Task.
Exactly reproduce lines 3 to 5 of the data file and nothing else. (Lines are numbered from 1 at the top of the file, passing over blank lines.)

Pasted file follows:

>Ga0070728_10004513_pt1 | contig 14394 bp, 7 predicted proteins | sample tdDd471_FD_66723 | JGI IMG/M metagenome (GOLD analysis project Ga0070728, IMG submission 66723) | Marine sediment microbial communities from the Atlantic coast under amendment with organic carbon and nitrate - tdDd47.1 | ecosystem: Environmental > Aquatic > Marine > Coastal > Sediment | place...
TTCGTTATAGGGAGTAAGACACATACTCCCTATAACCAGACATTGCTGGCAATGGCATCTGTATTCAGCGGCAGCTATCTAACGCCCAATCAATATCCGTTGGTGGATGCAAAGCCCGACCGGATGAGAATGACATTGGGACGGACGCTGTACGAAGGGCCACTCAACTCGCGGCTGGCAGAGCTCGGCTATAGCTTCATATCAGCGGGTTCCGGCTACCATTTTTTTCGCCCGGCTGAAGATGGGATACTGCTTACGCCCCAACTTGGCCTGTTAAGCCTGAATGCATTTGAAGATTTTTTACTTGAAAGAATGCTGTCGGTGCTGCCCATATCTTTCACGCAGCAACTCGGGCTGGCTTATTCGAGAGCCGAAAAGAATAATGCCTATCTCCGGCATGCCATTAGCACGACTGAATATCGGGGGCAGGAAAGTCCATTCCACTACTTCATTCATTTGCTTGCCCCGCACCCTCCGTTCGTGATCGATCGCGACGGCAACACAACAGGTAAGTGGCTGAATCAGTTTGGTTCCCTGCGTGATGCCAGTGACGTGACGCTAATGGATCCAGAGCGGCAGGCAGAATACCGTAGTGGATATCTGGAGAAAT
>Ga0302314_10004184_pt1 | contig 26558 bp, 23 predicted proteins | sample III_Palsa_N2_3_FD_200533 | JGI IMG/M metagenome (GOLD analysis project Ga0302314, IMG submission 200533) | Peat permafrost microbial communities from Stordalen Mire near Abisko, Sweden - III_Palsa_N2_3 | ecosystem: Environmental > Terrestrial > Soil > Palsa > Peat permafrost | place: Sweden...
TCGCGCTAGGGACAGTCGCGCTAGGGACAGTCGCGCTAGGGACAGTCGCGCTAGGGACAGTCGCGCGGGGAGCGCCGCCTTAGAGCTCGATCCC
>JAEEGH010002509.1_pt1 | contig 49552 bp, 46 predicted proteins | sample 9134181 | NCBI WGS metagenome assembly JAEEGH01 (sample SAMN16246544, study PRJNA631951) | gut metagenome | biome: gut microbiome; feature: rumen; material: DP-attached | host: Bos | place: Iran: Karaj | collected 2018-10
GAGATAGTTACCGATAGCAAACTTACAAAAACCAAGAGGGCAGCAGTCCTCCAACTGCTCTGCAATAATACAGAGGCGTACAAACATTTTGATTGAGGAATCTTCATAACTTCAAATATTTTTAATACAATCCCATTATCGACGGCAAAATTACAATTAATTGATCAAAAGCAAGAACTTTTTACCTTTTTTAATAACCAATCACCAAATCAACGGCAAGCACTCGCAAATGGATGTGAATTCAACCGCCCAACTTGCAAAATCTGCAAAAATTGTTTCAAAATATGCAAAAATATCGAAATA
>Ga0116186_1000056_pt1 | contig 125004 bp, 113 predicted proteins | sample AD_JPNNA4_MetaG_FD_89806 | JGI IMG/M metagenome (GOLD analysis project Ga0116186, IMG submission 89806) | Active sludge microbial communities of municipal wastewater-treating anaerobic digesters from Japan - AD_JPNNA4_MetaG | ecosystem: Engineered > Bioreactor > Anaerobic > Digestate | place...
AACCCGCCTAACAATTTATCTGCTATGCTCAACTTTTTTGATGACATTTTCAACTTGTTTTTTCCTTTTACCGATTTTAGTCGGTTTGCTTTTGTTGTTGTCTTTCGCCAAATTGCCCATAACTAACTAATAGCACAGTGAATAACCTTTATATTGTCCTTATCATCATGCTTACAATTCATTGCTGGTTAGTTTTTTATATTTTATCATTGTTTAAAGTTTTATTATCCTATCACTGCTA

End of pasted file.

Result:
>Ga0302314_10004184_pt1 | contig 26558 bp, 23 predicted proteins | sample III_Palsa_N2_3_FD_200533 | JGI IMG/M metagenome (GOLD analysis project Ga0302314, IMG submission 200533) | Peat permafrost microbial communities from Stordalen Mire near Abisko, Sweden - III_Palsa_N2_3 | ecosystem: Environmental > Terrestrial > Soil > Palsa > Peat permafrost | place: Sweden...
TCGCGCTAGGGACAGTCGCGCTAGGGACAGTCGCGCTAGGGACAGTCGCGCTAGGGACAGTCGCGCGGGGAGCGCCGCCTTAGAGCTCGATCCC
>JAEEGH010002509.1_pt1 | contig 49552 bp, 46 predicted proteins | sample 9134181 | NCBI WGS metagenome assembly JAEEGH01 (sample SAMN16246544, study PRJNA631951) | gut metagenome | biome: gut microbiome; feature: rumen; material: DP-attached | host: Bos | place: Iran: Karaj | collected 2018-10